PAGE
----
The first museum in Lödöse opened in spring 1965. This is celebrated on Sunday, September 27, with a sparkling birthday party. During the day, the museum’s storerooms will be opened and archaeological finds will be displayed that have not previously been shown. There will also be short pilgrimages and guided tours in the medieval Lödöse. Visitors are treated to medieval music, and they can taste medieval food.

One of Sweden’s major cities

Lödöse was one of Sweden’s most important cities during the Middle Ages. It was the country’s only port to the North Sea.

As a trading city it was widely known in Northern Europe, and the Hansa trade organisation (Hanseatic League) had a branch here.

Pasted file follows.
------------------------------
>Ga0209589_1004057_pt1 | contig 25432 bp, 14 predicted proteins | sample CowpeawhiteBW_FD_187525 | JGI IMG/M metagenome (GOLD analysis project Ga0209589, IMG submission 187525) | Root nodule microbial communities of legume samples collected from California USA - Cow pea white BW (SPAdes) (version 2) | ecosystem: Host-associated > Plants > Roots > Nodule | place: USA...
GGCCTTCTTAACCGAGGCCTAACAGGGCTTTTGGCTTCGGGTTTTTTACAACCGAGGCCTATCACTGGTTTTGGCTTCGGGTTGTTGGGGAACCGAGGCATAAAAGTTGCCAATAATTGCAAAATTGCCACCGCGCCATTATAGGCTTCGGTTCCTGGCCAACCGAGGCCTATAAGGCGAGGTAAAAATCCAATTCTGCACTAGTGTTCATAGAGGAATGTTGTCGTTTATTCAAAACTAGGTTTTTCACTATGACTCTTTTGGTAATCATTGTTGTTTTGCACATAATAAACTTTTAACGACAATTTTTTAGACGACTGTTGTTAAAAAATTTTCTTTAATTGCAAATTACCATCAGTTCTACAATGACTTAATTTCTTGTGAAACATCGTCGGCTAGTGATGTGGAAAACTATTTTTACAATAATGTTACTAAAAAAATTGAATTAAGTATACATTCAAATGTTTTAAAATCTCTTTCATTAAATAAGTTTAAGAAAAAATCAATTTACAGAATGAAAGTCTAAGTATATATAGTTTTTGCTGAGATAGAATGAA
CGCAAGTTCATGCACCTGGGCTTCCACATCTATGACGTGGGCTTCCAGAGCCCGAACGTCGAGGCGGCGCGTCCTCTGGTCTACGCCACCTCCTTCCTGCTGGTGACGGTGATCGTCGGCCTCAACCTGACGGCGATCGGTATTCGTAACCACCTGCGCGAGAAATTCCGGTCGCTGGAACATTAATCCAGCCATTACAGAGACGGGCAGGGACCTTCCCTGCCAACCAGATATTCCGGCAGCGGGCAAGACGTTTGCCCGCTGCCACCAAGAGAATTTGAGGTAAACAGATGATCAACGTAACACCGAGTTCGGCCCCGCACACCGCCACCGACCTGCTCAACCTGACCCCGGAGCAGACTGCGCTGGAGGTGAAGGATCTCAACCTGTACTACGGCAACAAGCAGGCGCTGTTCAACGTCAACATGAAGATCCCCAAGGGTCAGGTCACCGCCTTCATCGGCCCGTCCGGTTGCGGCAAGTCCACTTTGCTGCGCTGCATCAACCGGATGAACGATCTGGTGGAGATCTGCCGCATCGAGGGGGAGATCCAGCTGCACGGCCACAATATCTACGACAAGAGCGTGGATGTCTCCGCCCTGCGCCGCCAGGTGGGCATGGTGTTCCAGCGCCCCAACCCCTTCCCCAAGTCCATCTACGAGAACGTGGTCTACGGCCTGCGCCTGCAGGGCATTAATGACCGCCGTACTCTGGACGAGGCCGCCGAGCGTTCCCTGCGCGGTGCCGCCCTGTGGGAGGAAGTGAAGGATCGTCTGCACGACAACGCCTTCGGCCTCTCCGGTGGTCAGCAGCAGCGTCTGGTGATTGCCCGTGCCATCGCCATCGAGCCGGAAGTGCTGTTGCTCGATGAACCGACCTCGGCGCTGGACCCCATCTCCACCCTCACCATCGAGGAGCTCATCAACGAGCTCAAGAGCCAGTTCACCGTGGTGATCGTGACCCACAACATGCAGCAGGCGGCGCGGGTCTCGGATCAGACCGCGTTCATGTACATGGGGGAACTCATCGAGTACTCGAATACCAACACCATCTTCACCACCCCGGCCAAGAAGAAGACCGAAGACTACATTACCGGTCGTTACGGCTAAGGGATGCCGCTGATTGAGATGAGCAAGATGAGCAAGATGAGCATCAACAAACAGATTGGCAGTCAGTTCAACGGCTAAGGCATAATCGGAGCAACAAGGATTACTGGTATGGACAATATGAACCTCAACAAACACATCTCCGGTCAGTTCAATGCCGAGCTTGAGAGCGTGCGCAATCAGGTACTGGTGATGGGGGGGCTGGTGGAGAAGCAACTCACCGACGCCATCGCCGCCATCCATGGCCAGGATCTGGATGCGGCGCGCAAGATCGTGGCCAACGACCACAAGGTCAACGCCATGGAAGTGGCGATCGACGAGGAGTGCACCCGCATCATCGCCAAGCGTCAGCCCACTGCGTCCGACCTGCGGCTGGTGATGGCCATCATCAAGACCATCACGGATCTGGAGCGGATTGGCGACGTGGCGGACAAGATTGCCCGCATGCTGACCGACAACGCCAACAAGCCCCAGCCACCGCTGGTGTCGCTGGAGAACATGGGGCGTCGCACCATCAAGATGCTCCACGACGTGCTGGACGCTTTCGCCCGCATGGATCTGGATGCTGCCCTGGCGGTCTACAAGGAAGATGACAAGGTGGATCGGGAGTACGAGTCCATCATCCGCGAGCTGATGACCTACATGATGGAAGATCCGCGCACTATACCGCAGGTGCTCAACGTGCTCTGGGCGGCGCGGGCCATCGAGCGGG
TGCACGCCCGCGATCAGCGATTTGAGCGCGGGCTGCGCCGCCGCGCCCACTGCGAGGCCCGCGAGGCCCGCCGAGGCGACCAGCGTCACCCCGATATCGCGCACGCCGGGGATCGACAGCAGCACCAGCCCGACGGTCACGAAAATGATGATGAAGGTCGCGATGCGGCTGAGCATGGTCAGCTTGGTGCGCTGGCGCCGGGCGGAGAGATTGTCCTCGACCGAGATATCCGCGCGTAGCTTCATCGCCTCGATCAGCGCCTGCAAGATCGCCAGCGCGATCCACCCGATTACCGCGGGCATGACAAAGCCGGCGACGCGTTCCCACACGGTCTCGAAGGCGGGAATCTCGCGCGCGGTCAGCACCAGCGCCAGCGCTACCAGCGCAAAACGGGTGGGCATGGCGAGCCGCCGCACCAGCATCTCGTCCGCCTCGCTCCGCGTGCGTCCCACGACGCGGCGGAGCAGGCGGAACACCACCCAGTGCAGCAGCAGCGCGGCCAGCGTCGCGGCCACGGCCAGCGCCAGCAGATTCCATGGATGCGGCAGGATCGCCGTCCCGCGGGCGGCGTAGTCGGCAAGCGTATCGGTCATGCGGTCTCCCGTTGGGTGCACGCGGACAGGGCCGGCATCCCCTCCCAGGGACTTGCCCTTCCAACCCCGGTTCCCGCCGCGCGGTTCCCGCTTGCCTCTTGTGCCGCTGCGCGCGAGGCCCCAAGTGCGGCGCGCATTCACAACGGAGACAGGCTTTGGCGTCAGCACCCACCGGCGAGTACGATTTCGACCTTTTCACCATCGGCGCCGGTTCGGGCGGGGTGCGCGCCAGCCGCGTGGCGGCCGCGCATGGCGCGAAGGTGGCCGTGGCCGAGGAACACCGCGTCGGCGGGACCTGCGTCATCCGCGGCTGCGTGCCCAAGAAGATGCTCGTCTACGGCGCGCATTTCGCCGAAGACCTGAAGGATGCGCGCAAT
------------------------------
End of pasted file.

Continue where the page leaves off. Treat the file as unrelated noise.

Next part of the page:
Lödöse’s skyline was dominated by a mighty royal castle, Lödösehus.

Lödöse also had one of Sweden’s few mints.

Throughout the Middle Ages the city was in the centre of things both in war and peace.

The town that disappeared

Today, almost nothing remains above ground of the medieval town Lödöse. One can rightly talk of the town that disappeared.

Gothenburg’s medieval predecessor

The city was moved closer to the sea in the 15th century and lived on under the name New Lödöse as Gothenburg’s medieval predecessor. One hundred years of archaeological studies with hundreds of thousands of findings gives the museum the opportunity to tell the city’s fascinating history.

How to get there

Lödöse Museum is located in Lödöse by the Göta River, about 40 km northeast of Gothenburg. The museum can be reached from the E45 motorway (Gothenburg – Karlstad).

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Source and photo: Västarvet